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Author Topic: easiest/cheapest/best way to remove a front tire?  (Read 5506 times)
desi arnaz
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« Reply #45 on: March 12, 2011, 03:15:04 PM »

at one point i had 4 of those dollys called go jacks. they got stolen by my carpenter along with 2 cars a trailer a sea doo all my tools and all my antiques, about $50,000 worth.
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thomas f  Bethlehem n.h
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« Reply #46 on: March 12, 2011, 04:40:50 PM »

another brains over brawn story.

With a few select tools and techniques suitable for a smaller person, you'll be fine.

My kids all did the bus wheel fasteners with a fence post as a cheater bar.

My current pipe is a 1 inch threaded pipe, thread a coupling fitting on the end to keep the pipe from deforming against your socket bar.

One of those wheel dollies is standard fare at Big Transit here. Conserving energy and backs is paramount in a worker friendly jurisdiction!

happy coaching!
buswarrior

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Ed Hackenbruch
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« Reply #47 on: March 13, 2011, 10:20:11 AM »

I just weighed my 11 R 22.5 tire and wheel. It weighed 200 pounds. Steel wheel weighed more than i thought it did.  Grin
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1968 MCI 5A with 8V71 and Allison MT644 transmission.  Western USA
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« Reply #48 on: March 13, 2011, 10:59:43 AM »

Brat
Another trick I use to use in my School Bus days for lug nuts was.  We had a socket, an extention, a 1/2" T bar, and an old ~6' long drive shaft from an old car. (6' pipe) I would assemble the tools and walk up the pipe with my hands on the side of the bus for balance and bounce to break the lugs loose.  I think I weighed just as much as you do when I was doing this.  Give me a fulcrum and a long enough lever and I can move the world.

Brice
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1980 MCI-9 "The Last Resort" Located just south of Atlanta GA.
Just starting conversion. A long way to go!
The other Brice
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« Reply #49 on: March 13, 2011, 11:23:23 AM »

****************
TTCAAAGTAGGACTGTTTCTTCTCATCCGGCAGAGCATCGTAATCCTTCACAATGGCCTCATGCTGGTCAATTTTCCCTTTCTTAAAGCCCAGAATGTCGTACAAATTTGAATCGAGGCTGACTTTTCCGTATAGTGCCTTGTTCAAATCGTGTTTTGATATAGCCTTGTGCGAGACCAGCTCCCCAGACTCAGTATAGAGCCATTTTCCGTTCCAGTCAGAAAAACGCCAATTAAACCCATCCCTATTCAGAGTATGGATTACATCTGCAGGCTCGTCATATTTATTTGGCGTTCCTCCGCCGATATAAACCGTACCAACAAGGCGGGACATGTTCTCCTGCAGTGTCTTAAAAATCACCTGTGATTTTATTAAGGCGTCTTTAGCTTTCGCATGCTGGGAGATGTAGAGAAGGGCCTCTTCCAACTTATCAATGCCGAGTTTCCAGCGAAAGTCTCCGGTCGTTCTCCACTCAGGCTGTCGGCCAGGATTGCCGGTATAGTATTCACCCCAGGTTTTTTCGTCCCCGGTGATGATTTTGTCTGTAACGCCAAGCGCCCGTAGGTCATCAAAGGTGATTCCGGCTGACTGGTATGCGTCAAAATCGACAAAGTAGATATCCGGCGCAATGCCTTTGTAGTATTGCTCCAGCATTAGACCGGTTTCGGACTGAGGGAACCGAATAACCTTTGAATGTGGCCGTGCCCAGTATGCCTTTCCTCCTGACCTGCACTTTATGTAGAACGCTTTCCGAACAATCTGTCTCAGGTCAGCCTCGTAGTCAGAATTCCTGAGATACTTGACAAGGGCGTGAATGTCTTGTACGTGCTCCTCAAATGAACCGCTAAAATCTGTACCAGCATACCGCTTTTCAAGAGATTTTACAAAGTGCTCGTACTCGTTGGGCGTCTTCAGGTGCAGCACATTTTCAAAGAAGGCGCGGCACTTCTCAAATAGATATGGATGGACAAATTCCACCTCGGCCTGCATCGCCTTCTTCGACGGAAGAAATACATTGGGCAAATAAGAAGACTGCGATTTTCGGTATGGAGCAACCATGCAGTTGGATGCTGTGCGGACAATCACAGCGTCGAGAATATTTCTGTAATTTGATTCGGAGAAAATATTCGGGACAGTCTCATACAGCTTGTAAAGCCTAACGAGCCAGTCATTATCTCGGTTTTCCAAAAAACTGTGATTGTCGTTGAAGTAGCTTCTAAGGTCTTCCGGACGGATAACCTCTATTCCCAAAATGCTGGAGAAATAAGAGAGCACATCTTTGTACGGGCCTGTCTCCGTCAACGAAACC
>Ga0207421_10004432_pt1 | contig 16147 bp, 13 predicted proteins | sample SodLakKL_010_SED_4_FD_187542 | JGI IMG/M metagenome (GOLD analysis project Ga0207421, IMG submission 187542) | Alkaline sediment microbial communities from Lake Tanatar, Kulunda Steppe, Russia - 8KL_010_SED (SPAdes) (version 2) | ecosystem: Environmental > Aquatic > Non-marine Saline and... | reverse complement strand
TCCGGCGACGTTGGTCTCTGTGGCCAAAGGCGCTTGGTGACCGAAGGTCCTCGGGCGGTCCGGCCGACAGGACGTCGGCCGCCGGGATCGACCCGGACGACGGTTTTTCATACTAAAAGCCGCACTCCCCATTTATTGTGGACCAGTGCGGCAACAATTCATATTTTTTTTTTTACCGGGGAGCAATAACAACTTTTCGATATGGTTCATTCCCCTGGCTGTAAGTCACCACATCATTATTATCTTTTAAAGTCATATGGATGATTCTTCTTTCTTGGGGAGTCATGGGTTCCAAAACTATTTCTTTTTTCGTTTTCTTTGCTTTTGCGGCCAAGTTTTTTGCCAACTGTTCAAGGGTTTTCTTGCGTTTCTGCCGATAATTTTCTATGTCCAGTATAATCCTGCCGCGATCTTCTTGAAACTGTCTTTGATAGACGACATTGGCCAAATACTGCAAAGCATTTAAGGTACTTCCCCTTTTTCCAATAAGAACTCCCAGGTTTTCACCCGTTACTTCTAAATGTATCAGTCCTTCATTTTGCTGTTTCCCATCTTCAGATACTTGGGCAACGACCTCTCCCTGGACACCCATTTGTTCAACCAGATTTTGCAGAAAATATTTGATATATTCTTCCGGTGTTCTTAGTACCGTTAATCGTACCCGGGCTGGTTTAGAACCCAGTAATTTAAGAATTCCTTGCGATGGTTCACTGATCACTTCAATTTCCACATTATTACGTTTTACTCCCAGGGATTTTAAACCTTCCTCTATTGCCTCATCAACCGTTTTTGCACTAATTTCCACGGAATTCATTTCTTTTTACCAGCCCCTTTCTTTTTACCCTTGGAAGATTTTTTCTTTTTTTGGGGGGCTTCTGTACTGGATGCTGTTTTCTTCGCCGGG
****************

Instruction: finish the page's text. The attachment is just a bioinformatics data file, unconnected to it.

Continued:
While 200 pounds isnt "real heavy", if its laying flat on the ground, youll initially be lifting a good portion of that weight. As it comes up, the weight will fall off rapidly, but its that initial movement that requires the most effort.

  While big pneumatic impact wrenches are wonderful tools, they are still limited at breaking loose wheel lugs if they have been on awhile. When we were wrecking buses, we had a 1 inch Ingersol with big air line, and while it would blast off most, many needed much more persuasion. Ask me how I know.

  You really need 1 inch socket tools, and not the China junk. Snap-on, Mac, Matco, etc., with Craftsman at the bottom of the list.  Use "impact" sockets and extensions. Youll be putting much more torque on them than standard sockets are made to withstand. There just is never a good excuse not to have good tools, and this is a place where they are virtually a requirment. When a Chinese socket explodes while your standing on the end of a pipe 2 feet in the air, it will at the very least make you very angry. BTDT

  A jack stand comes in handy for resting the extension on out by the "arm" so your effort doesnt work to twist the socket off the nut.

  While the guy in a suit working with a large tire/wheel is interesting, in those cases its a new painted wheel and a new tire and maybe some soap smeared around in advance to makeit look doable. We worked the better part of a day, 4 of us in a tire shop, trying to get an earthmover tire off a rim. When they been on a while, they wanna stay that way.

  You dont need muscle until things go wrong. When your rolling that big tire/wheel and it runs into a rock, or wants to run away down an imperceptible grade, can you handle it? And that usually happens after your already exhausted. After you carried the jackstand and tire tools for the nuts. After you struggled with those nuts, up and down on the pipe, picking up the pipe and setting it down. Back and forth working those nuts, moving the jackstand, carrying the hydraulic jack, cribbing, placement of same. Take the physical effort of changing a wheel on a 3/4 ton truck, and muliply it exponentially. It will absolutely wear you out if your not up to the task. I dont believe YOUR physical weight, even if your only 110 pounds, matters as much as how physically in shape you are in generally. 110 pounds of flabby cheeks isnt the same as 110 pounds of muscular build.

  One thing is sure, if you start knocking Bus wheels off and moving them around, youll BE in good physical shape. Or lying on your back in bed with a screaming back. Ive experiencedboth, lol.

  Quick and dirty, you can use a spade shovel as a lever to get the edge of the tire/wheel off the ground, and you can slip a chunk of wood under. Do that a few times, building up height until you can stand it up on your own. IOW, CHEAT! At the end of a hard day wrecking Buses, having to load 10 Bus tires on the trailer to haul them to a guy, I found ways to cheat and save my back. Just use your brain. If it starts to fall, let it. If it starts to roll, knock it over before it smashes into something, or caves in a car door....

  Once the nuts are loose, the Bus is cribbed, and your going to jack under the axle, take up just enough load to take the weight off the wheel. Just enough so you can wiggle the wheel on the studs with the tire on the ground. Remove the last nuts, and you can wiggle it out away from the hub. Just dont ever let it lean so far it wants to fall. If your tired, rest. Once its out far enough, roll it aside and lean it against the Bus, and chock it so it wont roll.

  If your going to do this, for Gods sake dont be alone. Have someone who can at least spot you and call 911. There are probably other thoughts andother experiences, but good common sense is probably the best tool to have, and it cant really be taught. Experience is the second best tool. But be careful with experience. Some people have done the same stupid thing 30 years before it kiled them. Just because it hasnt killed you, yet, doesnt mean its the RIGHT way. Always refer to manuals and written material, first. 
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Fred Mc
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« Reply #50 on: March 13, 2011, 12:32:36 PM »